Do You Need Life Insurance After Retirement?


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Do You Need Life Insurance After Retirement?

After retiring from your job, you might wonder, “Do I need life insurance after retirement?” Well, the answer depends on a few factors. You may want insurance coverage if you’re leaving behind a family or substantial expenses after your passing. However, if no one is dependent on your income or you don’t have any debts, a life insurance policy may not be necessary.

If you’re considering buying or changing your life insurance policy at retirement, there are a few things you’ll want to consider as you shop around. 

Here’s how to determine if you need life insurance after 65 and what to expect when choosing a policy after retirement. 

Life Insurance After Retirement

You might seek life insurance after retirement for the following reasons:

  • Supporting loved ones: You may leave behind a spouse, children, or parents who need care. You’ll want to consider future expenses, such as your family’s medical bills, college tuition, weddings, etc.
  • Final expenses: Your family will need funding to cover your funeral costs, as caskets alone can cost between $2,000 to $10,000, according to the Federal Trade Commission. This cost doesn’t include other expenses, such as basic services fees, transportation, embalming, use of the funeral home for viewing, etc. There may also be leftover medical expenses from any treatments you received before your passing. Certain life insurance policies may cover any fees if you ever face any legal woes.  
  • Debt: You may have some debts that a life insurance plan can cover. “For example, if you pass away with an outstanding mortgage balance, a life insurance payout can help your family avoid inheriting that debt,” says Rikin Shah, a licensed life, health, and disability agent and the founder and CEO of GetSure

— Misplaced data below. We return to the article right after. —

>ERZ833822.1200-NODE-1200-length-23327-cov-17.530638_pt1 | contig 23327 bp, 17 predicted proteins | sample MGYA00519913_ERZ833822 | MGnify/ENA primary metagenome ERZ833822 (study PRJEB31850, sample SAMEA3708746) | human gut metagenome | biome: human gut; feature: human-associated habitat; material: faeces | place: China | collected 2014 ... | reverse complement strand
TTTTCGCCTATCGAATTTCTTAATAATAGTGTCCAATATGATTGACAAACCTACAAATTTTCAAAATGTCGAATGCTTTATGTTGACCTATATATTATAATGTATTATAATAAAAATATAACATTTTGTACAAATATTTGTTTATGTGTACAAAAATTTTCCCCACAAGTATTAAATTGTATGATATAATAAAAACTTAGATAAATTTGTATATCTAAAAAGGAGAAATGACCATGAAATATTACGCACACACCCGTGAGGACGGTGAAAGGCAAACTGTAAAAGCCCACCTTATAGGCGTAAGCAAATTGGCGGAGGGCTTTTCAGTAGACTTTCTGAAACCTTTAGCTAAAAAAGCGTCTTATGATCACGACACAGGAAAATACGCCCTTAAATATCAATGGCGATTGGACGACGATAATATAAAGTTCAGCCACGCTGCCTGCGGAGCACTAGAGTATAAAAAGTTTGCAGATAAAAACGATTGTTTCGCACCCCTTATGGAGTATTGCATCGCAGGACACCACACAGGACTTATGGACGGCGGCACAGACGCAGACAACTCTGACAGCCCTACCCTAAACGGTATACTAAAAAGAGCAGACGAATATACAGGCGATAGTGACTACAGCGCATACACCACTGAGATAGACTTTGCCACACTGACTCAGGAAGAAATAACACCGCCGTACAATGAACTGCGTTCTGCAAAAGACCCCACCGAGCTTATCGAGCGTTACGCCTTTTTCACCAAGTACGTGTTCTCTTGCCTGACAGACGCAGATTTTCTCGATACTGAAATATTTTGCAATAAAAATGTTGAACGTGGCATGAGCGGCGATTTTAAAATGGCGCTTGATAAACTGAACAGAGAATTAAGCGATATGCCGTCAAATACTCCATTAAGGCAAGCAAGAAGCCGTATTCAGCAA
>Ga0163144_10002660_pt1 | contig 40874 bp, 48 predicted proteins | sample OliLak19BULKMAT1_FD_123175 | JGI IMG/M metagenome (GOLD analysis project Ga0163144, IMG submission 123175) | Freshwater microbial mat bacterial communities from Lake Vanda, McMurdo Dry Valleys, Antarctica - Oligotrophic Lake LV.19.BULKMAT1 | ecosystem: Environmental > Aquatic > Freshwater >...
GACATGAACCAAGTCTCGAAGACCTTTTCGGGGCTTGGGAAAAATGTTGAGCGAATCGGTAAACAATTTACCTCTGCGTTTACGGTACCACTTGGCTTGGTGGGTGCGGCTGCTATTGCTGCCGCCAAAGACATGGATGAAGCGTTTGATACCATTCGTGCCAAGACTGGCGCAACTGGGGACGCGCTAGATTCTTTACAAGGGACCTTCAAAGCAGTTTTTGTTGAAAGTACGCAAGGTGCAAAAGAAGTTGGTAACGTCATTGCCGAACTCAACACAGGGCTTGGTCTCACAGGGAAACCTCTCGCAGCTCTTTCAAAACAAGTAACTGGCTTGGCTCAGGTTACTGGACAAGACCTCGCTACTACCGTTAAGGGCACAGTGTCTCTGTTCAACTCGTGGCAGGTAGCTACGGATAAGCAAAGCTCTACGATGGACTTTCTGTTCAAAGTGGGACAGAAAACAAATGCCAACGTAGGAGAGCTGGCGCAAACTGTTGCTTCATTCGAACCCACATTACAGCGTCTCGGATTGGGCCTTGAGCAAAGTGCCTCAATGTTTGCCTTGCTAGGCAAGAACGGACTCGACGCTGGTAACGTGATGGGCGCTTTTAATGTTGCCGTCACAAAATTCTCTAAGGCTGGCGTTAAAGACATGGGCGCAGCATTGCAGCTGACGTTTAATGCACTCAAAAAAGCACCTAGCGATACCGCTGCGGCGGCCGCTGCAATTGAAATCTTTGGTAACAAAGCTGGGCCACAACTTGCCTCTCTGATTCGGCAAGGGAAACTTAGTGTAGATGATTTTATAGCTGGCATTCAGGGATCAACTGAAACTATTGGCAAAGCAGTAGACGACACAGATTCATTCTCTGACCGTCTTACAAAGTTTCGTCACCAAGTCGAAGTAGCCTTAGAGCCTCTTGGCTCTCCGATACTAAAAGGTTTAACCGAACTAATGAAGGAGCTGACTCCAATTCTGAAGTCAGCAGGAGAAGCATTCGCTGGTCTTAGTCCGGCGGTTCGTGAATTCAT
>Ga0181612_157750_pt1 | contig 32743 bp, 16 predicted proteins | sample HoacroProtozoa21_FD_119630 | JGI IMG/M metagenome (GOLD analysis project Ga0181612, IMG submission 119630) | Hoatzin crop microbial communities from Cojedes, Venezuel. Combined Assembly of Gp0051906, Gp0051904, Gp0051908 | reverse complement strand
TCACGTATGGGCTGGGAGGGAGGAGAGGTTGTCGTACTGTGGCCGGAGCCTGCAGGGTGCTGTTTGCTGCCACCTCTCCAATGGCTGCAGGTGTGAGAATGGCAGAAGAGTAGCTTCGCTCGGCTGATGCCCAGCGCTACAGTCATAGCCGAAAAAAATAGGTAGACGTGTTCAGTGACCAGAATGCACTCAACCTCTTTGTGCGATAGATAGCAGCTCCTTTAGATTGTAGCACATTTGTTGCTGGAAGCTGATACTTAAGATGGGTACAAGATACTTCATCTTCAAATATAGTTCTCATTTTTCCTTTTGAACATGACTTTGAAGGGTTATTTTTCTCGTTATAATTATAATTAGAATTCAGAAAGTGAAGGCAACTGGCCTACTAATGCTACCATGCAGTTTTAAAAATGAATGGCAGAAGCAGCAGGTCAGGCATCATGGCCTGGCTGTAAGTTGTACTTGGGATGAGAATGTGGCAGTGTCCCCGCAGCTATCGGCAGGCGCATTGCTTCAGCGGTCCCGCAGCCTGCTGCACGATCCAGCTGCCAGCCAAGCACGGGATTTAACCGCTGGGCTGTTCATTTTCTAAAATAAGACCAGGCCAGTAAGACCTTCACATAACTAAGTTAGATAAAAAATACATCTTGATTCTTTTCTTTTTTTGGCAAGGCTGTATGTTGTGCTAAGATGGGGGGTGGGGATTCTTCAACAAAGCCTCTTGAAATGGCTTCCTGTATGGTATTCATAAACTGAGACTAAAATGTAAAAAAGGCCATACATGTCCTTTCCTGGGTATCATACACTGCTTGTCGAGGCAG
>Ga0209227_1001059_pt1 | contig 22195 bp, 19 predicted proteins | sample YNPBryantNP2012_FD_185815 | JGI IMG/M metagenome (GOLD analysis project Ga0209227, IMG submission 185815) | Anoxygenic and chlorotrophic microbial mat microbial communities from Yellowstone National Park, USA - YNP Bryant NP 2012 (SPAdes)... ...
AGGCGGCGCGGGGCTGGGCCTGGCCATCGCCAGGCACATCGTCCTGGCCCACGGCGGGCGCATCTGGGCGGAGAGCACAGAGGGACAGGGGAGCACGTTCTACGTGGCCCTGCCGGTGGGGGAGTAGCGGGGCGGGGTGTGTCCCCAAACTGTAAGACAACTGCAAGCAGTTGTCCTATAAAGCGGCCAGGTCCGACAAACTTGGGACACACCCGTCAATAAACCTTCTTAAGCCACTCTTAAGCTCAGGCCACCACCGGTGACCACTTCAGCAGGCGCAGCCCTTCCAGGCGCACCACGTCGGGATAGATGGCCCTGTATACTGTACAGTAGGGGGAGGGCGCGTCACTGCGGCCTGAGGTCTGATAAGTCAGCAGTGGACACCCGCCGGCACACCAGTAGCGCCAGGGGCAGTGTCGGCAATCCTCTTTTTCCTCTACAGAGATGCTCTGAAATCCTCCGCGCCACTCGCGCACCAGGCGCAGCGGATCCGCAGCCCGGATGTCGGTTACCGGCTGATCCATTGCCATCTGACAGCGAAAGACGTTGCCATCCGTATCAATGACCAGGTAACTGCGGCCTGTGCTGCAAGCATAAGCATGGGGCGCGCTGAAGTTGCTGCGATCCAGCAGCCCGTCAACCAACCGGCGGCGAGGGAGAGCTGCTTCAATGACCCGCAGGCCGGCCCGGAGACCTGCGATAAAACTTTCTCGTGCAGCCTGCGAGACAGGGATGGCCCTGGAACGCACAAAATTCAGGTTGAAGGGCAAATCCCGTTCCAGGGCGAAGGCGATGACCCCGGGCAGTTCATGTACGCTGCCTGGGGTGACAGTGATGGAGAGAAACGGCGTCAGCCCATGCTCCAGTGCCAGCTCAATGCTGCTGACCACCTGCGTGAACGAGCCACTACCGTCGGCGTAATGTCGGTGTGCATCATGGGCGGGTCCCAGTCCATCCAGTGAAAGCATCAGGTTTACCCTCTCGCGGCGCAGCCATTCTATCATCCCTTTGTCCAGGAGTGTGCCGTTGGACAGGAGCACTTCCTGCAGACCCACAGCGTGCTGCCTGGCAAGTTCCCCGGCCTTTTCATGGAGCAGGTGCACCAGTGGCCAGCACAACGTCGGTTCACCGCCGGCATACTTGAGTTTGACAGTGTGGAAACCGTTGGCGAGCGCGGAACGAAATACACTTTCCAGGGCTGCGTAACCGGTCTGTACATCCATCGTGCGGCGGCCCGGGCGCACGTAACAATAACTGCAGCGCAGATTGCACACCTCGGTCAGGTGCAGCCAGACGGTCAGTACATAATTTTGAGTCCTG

• Estate planning: If you have estate assets, a life insurance policy may be beneficial. Adding a life insurance plan to your estate can build cash value and provide tax-free money to your heirs.
  • Long-term care: Certain life insurance policies may cover long-term in-home or nursing care if you cannot complete daily activities through insurance riders. Insurance riders, also known as endorsements, amendments, or “scheduling an item,” means adding a specific item to your life insurance policy.

Can Employer Policies Transfer Your Life Insurance After Retirement?

If you received life insurance as part of your employee benefits, you may wonder what happens to your life insurance when you retire.

“Typically, employer life insurance policies do not transfer after retirement, although a few may offer a conversion option to an individual plan,” says Mike Raines, a life insurance agent and the owner of Raines Insurance Group. “Since most employer plans are group contracts, they typically do not transfer.”

If you can “port” your life insurance policy from your employer, you’ll be responsible for the monthly premium and have the chance to renew or end the coverage. 

How Much Life Insurance Do You Need after 60?

The amount of life insurance coverage varies by person—needs differ. If you’re looking for a ballpark number for a life insurance premium, you can do a needs analysis. This will help identify your problems as well as the causes and solutions.

If you determine life insurance could help you, use a needs calculator to estimate the coverage you need to support your family. Several providers on our list of best life insurance companies, including ReliaQuote and Esurance, have a free online calculator.

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The life insurance policy you choose will also affect your payments. There are two primary types of life insurance seniors may consider: term and permanent or whole life.

Term life insurance is a policy that provides coverage for a set period, usually between 10 and 30 years. “If your expenses are temporary (meaning they have an end date), you need temporary (term) life insurance,” Shah explains. “College tuition for a child is an example of a temporary expense.” 

With term insurance, you’ll pay the same premium rate for the entire length of your policy unless you choose to change it. If you, the policyholder, passes during the term, your beneficiary will receive the death benefit. A death benefit is a payout to the beneficiary of your life insurance policy. 

Permanent or whole life insurance provides coverage throughout your life, as there are no set terms. “If your expenses are permanent—i.e., your family will have to pay them no matter when you die—you need permanent (whole life) insurance,” Shah says. “Common permanent expenses include final expenses, such as funeral costs and estate-related legal fees.”